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How to prevent children from becoming addicted to Minecraft

Young children addicted to Minecraft. It’s a reality facing many families today.

 

Perhaps you’re experiencing it first-hand with your own children as you attempt to pry the gaming consoles from their hands, or ask them to log off the computer and complete techno-tantrums ensue.

 

Perhaps your friends have told you about their children’s Minecraft obsession and this has deterred you from letting your little one download Minecraft.

 

Parents are increasingly worried that their otherwise well-adjusted child can become addicted to Minecraft. And it can happen so quickly.

 

Now I’ve previously discussed just how beneficial Minecraft can be for children. And it certainly can be helpful (heck, it can even be educational).

 

But it has to be carefully managed.  You see children can easily become addicted to Minecraft. It’s enticing. It’s mesmerising.

 

So what can parents do to prevent their child from becoming addicted to Minecraft?

 

1. Establish Minecraft Rules

Set (and enforce) rules about how much time they’ll play Minecraft (because we know if they had their way, they wouldn’t switch it off). Not only do you need to discuss how much time they’ll spend playing Minecraft, but you also need to discuss when, where, how and with whom it will be used.

 

But the essential part of this step is that this must be done before they start playing Minecraft (because let’s face it, it’s impossible to have a proper conversation with them once they’re in the “Minecraft entranced state”). In an ideal world, we would have these conversations before Minecraft is even downloaded. But if this isn’t the case, don’t fret, it’s not too late to have these conversations. Now.

 

2. Help Them to Find Cues to Transition Away From Minecraft

Simply asking your child to switch off Minecraft at a specific time or after an elapsed period of time is often ineffective. And it often results in tears and tantrums. Why? Children are often so engrossed with what they’re doing and they may be in the middle of an important task. You see, in Minecraft, there’s no end point.  There’s no level that they can reach and feel like they’re finished.  So they need help and cues to transition away from Minecraft.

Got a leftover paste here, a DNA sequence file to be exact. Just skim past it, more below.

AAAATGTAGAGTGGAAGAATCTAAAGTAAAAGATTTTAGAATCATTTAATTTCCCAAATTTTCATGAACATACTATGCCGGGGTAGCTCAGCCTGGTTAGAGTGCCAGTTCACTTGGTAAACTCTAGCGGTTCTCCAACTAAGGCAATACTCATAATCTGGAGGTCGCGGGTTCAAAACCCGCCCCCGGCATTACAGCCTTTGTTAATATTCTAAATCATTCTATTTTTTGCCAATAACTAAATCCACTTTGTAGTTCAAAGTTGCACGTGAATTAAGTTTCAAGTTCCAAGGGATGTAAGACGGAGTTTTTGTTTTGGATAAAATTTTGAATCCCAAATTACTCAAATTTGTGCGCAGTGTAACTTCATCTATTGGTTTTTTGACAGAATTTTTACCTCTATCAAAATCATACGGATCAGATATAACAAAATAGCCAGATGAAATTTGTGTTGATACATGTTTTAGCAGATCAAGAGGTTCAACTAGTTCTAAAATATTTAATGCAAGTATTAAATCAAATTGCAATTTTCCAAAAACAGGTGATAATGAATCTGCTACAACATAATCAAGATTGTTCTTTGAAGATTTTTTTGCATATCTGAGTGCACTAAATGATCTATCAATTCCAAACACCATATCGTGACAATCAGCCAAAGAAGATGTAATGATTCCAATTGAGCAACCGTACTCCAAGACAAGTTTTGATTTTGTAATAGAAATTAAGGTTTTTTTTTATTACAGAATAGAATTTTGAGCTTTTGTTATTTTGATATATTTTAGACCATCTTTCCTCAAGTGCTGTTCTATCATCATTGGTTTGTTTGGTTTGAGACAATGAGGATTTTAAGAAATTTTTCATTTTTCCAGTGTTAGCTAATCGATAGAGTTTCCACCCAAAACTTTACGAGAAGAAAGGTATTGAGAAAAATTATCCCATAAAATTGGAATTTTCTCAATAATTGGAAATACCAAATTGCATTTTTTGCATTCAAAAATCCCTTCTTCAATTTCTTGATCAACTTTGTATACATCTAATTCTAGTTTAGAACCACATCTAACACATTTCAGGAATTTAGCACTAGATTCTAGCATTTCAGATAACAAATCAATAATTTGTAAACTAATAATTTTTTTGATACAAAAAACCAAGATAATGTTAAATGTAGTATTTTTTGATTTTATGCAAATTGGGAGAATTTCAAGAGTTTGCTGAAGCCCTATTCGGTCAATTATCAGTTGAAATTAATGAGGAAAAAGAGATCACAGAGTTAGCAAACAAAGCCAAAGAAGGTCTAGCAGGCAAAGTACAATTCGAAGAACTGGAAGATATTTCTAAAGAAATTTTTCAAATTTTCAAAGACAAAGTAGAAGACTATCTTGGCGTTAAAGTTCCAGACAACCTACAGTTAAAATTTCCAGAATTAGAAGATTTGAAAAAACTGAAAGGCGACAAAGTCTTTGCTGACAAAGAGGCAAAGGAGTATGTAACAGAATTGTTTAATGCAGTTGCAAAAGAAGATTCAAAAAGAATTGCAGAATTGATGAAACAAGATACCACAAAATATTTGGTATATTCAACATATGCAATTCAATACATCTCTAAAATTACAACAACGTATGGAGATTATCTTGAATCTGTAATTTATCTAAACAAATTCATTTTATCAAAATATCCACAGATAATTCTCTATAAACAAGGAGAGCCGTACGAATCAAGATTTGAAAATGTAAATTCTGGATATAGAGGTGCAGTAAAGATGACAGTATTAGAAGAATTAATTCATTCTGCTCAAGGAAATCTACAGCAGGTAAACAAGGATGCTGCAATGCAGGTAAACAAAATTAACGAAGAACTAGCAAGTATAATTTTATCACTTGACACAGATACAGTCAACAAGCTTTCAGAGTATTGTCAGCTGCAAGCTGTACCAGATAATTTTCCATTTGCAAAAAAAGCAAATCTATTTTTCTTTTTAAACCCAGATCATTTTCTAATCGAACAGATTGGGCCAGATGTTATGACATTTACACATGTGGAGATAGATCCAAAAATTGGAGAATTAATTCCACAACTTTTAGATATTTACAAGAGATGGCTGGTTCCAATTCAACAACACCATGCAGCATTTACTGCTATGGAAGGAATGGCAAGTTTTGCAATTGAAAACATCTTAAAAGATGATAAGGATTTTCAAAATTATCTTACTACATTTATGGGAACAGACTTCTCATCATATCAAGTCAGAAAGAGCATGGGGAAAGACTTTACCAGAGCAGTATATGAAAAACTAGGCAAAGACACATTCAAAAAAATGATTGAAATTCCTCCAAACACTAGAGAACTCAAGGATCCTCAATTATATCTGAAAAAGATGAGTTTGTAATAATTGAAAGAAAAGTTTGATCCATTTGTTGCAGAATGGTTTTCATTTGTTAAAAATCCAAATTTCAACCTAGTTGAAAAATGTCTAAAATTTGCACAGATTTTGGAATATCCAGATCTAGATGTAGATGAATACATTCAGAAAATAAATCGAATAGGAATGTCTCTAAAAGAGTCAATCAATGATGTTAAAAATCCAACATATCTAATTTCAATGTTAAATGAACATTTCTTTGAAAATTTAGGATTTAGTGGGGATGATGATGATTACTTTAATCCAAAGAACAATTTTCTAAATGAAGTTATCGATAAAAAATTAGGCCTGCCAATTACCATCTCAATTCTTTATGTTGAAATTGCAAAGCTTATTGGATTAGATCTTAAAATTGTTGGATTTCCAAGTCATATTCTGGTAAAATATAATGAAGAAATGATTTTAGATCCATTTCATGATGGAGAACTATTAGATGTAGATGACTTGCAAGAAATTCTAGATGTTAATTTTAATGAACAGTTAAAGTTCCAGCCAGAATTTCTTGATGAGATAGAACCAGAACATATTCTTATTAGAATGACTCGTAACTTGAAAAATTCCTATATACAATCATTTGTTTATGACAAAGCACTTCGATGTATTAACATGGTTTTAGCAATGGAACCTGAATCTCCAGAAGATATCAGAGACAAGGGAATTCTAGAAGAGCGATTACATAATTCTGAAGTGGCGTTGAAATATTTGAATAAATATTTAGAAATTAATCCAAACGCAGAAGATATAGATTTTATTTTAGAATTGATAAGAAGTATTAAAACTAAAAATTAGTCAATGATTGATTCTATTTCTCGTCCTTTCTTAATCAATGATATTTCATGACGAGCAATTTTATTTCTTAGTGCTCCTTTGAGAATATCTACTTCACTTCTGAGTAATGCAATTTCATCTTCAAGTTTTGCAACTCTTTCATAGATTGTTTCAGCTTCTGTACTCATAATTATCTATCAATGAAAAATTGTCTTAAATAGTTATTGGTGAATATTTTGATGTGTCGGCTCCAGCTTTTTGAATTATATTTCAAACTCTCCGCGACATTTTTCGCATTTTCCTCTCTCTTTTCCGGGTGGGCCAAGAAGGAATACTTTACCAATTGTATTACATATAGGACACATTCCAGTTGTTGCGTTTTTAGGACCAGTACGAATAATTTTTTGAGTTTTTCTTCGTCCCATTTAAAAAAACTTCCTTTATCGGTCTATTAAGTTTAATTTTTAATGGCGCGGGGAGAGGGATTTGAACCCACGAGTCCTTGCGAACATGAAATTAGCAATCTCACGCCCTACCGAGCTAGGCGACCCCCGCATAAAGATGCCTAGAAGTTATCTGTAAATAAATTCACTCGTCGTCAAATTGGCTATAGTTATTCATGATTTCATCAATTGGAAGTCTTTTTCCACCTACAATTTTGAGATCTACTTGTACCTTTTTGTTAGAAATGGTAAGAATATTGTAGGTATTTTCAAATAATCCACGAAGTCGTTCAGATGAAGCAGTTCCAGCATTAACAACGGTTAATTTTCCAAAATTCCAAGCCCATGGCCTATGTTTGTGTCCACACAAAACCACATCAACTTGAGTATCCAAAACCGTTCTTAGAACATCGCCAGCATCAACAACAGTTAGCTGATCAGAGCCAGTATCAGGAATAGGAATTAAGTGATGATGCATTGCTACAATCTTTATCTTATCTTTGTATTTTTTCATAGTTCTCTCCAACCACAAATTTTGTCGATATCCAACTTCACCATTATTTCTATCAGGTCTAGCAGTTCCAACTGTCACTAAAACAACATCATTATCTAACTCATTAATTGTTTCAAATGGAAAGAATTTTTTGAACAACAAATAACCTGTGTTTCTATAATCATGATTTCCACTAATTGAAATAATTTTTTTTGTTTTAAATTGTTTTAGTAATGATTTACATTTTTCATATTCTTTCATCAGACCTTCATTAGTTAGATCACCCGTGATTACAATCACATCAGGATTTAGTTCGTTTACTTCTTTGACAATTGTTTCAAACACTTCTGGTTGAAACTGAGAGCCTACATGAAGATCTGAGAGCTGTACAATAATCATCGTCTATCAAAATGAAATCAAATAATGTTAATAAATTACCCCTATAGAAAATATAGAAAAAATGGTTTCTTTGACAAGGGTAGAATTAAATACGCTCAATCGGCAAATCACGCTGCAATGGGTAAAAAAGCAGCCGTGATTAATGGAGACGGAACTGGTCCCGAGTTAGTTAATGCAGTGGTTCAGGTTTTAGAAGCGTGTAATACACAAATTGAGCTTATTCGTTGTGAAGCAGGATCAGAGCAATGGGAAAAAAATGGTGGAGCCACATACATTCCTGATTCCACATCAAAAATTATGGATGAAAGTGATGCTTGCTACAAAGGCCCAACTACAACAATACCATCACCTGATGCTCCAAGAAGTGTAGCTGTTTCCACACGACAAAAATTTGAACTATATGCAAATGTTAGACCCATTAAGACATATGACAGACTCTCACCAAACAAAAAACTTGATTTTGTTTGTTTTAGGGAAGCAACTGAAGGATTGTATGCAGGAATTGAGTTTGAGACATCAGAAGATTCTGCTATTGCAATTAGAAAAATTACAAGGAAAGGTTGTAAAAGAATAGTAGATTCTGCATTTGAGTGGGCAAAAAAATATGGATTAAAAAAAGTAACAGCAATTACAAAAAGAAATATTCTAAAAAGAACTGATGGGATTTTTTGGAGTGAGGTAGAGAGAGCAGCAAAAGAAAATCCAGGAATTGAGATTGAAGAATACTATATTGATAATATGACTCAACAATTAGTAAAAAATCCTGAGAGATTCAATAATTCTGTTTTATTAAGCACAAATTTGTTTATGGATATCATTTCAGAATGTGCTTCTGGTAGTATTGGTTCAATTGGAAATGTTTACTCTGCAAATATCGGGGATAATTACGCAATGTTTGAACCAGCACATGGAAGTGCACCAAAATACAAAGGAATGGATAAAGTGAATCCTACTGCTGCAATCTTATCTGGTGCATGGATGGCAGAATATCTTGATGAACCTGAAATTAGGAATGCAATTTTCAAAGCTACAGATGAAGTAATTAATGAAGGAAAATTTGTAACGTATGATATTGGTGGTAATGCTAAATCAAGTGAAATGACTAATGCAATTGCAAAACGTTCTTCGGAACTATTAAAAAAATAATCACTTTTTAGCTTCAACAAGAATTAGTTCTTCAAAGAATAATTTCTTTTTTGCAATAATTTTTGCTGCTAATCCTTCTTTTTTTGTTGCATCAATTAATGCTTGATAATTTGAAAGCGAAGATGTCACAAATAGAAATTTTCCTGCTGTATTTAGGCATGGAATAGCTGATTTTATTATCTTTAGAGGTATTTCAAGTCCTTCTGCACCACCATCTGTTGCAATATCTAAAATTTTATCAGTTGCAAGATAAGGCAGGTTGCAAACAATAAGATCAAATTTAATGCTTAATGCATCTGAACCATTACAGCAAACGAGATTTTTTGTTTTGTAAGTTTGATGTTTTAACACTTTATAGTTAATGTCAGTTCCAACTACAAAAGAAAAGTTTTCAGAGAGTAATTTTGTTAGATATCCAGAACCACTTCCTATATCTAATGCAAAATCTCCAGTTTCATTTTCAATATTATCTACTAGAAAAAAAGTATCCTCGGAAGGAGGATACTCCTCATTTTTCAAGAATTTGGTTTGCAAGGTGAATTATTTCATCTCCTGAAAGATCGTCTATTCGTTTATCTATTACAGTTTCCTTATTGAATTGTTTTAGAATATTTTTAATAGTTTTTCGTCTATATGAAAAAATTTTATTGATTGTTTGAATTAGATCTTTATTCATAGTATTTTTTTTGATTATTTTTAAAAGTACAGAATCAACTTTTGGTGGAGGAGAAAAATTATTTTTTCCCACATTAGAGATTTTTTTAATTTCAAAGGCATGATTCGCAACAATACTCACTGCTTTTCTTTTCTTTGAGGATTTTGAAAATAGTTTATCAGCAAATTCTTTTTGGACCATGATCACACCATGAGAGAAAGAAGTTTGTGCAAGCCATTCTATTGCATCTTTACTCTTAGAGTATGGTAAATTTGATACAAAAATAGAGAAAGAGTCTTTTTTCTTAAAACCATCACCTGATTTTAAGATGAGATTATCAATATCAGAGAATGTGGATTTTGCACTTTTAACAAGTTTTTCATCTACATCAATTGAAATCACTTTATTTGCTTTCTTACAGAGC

Some effective ways to do this, is to give them ample warning that they’ll soon need to finish playing Minecraft, so that they can make the necessary arrangements to finish (perhaps it’s letting their friends know that they’ll soon be leaving if they’re playing in multi-player mode, or perhaps they simply need to finish crafting an important tool). Warnings help to prime them for what’s coming next. Generally, I recommend at least two warnings before it’s time to switch off.

 

Help them to identify parts of Minecraft where it’s easier to leave.  Identify distinguishable parts of Minecraft that signal changes in the game. For example, when Minecraft transitions from day to night it is often a great way to signal that it’s an appropriate time to leave. Alternatively, your child may need to finish making a recipe on the crafting table before they exit Minecraft. Encourage your child to articulate exactly what they’re trying to accomplish before they exit the game, so you’re aware of how much time they’ll need. If they feel like they have some control over switching it off, they’re more likely to do this, without the tears.

 

3. Have a Succession Plan-

Make sure your child is aware about what they will do when Minecraft is switched off. They need to know what’s next on the agenda. And it really helps if it’s something they’re looking forward to doing (and logging off Minecraft to go and do homework is definitely not appealing. Hence, why I always recommend homework’s done before Minecraft).

 

An alternative idea is a menu board of activities. This is sometimes a great way to entice children off Minecraft and to help them to transition to another activity. They have some locus of control over what they do next (this is in fact why they also love Minecraft so much, because they’re pretty much “free” to roam and explore their digital world and kids love this freedom and choice).

 

I’d love to know in the comments below, what strategies have you used to prevent your little one becoming addicted to Minecraft? I’d love to know and share what actually works.

 

 

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I’m Dr. Kristy Goodwin

Researcher, speaker, author, and mum - and not only do I GET it, I’ve dedicated my entire career to helping my fellow professionals and parents explore this exact digital dilemma.

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